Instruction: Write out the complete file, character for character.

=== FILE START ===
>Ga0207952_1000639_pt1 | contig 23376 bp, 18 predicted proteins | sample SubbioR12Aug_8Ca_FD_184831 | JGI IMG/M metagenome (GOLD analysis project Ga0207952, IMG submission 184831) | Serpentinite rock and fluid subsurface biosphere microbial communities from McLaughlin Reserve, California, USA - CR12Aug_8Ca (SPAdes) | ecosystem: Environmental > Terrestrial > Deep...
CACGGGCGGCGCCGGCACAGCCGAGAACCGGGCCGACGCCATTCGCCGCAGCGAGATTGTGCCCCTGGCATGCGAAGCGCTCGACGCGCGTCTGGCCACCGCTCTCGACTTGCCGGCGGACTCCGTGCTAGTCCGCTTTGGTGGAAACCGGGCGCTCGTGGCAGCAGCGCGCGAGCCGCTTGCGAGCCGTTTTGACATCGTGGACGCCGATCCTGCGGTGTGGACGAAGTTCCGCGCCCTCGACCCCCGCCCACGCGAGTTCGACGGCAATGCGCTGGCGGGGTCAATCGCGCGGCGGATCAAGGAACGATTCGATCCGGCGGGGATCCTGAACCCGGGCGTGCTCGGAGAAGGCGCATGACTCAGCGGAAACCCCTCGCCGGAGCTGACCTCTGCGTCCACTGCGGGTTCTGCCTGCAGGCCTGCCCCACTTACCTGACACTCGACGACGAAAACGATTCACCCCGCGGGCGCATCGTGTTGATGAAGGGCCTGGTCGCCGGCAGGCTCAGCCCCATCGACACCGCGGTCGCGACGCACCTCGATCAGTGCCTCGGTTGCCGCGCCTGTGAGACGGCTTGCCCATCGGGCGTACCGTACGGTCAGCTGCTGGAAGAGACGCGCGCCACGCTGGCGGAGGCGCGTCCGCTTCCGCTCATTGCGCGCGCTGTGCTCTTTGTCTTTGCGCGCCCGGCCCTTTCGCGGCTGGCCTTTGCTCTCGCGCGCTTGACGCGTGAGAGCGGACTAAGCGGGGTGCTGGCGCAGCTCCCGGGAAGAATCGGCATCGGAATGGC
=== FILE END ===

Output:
>Ga0207952_1000639_pt1 | contig 23376 bp, 18 predicted proteins | sample SubbioR12Aug_8Ca_FD_184831 | JGI IMG/M metagenome (GOLD analysis project Ga0207952, IMG submission 184831) | Serpentinite rock and fluid subsurface biosphere microbial communities from McLaughlin Reserve, California, USA - CR12Aug_8Ca (SPAdes) | ecosystem: Environmental > Terrestrial > Deep...
CACGGGCGGCGCCGGCACAGCCGAGAACCGGGCCGACGCCATTCGCCGCAGCGAGATTGTGCCCCTGGCATGCGAAGCGCTCGACGCGCGTCTGGCCACCGCTCTCGACTTGCCGGCGGACTCCGTGCTAGTCCGCTTTGGTGGAAACCGGGCGCTCGTGGCAGCAGCGCGCGAGCCGCTTGCGAGCCGTTTTGACATCGTGGACGCCGATCCTGCGGTGTGGACGAAGTTCCGCGCCCTCGACCCCCGCCCACGCGAGTTCGACGGCAATGCGCTGGCGGGGTCAATCGCGCGGCGGATCAAGGAACGATTCGATCCGGCGGGGATCCTGAACCCGGGCGTGCTCGGAGAAGGCGCATGACTCAGCGGAAACCCCTCGCCGGAGCTGACCTCTGCGTCCACTGCGGGTTCTGCCTGCAGGCCTGCCCCACTTACCTGACACTCGACGACGAAAACGATTCACCCCGCGGGCGCATCGTGTTGATGAAGGGCCTGGTCGCCGGCAGGCTCAGCCCCATCGACACCGCGGTCGCGACGCACCTCGATCAGTGCCTCGGTTGCCGCGCCTGTGAGACGGCTTGCCCATCGGGCGTACCGTACGGTCAGCTGCTGGAAGAGACGCGCGCCACGCTGGCGGAGGCGCGTCCGCTTCCGCTCATTGCGCGCGCTGTGCTCTTTGTCTTTGCGCGCCCGGCCCTTTCGCGGCTGGCCTTTGCTCTCGCGCGCTTGACGCGTGAGAGCGGACTAAGCGGGGTGCTGGCGCAGCTCCCGGGAAGAATCGGCATCGGAATGGC